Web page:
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Mental illness: psychiatry's phlogiston
  1. Thomas Szasz
  1. State University of New York, USA

    Abstract

    In physics, we use the same laws to explain why airplanes fly, and why they crash. In psychiatry, we use one set of laws to explain sane behaviour, which we attribute to reasons (choices), and another set of laws to explain insane behaviour, which we attribute to causes (diseases). God, man's idea of moral perfection, judges human deeds without distinguishing between sane persons responsible for their behaviour and insane persons deserving to be excused for their evil deeds. It is hubris to pretend that the insanity defence is compassionate, just, or scientific. Mental illness is to psychiatry as phlogiston was to chemistry. Establishing chemistry as a science of the nature of matter required the recognition of the non-existence of phlogiston. Establishing psychiatry as a science of the nature of human behaviour requires the recognition of the non-existence of mental illness.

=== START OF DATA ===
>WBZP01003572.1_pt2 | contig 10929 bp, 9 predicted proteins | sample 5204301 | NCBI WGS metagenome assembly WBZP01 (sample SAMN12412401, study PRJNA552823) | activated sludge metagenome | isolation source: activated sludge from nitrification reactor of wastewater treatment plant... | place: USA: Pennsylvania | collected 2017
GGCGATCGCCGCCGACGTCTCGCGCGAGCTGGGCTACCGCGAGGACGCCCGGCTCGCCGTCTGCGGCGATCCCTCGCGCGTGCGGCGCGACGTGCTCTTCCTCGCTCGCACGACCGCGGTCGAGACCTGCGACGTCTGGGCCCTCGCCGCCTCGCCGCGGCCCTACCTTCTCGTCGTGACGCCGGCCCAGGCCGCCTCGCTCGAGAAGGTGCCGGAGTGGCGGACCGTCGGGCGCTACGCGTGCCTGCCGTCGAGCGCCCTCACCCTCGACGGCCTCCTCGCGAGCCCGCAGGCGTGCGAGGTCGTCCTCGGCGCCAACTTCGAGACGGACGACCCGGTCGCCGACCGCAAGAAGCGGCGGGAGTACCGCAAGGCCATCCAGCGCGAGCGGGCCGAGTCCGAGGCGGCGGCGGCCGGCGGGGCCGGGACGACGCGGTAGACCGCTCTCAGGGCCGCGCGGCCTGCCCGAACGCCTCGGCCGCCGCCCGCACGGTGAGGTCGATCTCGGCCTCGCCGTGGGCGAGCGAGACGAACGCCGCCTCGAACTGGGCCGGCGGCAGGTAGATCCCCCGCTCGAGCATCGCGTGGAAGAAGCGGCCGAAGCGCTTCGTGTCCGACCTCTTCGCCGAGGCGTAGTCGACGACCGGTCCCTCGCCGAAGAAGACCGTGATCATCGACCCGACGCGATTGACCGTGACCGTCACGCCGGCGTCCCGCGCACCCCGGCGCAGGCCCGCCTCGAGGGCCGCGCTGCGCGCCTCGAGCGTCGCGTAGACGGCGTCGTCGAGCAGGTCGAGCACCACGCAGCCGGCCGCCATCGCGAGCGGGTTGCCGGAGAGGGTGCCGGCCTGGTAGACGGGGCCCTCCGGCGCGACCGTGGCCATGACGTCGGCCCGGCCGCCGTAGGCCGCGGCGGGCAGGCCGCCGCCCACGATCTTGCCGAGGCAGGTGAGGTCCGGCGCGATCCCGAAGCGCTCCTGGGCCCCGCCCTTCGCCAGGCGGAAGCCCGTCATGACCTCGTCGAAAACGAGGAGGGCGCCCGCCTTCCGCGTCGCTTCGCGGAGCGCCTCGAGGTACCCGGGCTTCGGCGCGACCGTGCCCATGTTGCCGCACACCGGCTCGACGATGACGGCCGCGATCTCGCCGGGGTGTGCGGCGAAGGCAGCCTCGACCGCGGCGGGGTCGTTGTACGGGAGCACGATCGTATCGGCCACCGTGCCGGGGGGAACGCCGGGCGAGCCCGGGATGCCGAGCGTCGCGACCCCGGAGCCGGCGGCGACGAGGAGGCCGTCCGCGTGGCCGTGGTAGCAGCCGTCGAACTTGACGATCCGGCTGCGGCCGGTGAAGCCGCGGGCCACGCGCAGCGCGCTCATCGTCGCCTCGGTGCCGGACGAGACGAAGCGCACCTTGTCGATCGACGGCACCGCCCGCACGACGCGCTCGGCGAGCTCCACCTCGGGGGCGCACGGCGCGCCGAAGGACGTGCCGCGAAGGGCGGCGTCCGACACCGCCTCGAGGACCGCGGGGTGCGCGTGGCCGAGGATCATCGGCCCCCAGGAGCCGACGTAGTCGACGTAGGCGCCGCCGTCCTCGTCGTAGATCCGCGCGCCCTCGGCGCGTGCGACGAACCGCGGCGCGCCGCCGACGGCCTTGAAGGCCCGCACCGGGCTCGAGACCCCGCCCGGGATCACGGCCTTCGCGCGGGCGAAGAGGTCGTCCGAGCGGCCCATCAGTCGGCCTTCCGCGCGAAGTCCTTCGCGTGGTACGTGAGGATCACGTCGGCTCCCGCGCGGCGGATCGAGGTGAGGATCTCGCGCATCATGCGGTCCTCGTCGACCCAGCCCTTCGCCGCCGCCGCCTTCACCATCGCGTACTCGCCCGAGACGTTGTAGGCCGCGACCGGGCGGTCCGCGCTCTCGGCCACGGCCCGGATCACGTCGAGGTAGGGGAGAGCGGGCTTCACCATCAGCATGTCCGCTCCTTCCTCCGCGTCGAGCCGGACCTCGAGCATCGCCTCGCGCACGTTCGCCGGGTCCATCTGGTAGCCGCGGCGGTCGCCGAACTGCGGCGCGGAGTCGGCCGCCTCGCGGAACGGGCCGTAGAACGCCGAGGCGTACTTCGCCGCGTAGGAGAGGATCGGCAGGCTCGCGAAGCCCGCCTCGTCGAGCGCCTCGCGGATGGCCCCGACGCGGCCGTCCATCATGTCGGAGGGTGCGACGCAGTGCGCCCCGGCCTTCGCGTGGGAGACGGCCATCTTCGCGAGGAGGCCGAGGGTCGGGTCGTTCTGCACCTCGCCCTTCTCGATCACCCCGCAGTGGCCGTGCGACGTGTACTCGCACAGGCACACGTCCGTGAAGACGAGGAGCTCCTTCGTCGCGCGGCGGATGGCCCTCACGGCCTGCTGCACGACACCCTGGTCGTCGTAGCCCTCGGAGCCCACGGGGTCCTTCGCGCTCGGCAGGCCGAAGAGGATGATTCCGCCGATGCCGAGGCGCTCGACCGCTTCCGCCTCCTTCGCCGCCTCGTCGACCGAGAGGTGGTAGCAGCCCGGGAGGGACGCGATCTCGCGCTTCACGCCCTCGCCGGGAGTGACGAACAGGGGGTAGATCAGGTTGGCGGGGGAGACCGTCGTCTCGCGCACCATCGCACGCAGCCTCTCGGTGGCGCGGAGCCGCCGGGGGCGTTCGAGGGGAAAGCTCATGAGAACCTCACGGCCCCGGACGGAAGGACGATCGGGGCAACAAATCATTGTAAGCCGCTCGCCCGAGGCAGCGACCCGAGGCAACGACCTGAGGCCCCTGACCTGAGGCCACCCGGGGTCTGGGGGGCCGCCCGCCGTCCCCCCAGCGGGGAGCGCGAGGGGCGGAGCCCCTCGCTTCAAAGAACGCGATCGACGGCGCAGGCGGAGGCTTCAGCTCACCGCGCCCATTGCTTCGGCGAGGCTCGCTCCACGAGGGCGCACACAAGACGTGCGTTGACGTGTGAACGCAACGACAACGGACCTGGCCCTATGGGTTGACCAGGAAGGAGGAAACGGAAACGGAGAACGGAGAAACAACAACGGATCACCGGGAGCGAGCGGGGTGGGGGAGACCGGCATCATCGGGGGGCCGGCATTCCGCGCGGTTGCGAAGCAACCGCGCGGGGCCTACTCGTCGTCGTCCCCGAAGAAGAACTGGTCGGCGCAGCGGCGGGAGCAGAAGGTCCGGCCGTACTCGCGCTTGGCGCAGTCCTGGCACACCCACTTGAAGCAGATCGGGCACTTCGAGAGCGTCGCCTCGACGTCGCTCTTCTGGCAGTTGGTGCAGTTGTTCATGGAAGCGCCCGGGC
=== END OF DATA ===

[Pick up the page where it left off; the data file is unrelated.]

• Agency
    • alchemy
    • behaviour
    • cause
    • chemistry
    • dignity
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    Footnotes

    • Thomas Szasz, MD, is Professor of Psychiatry Emeritus, Upstate Medical University, State University of New York, Syracuse, New York, USA.

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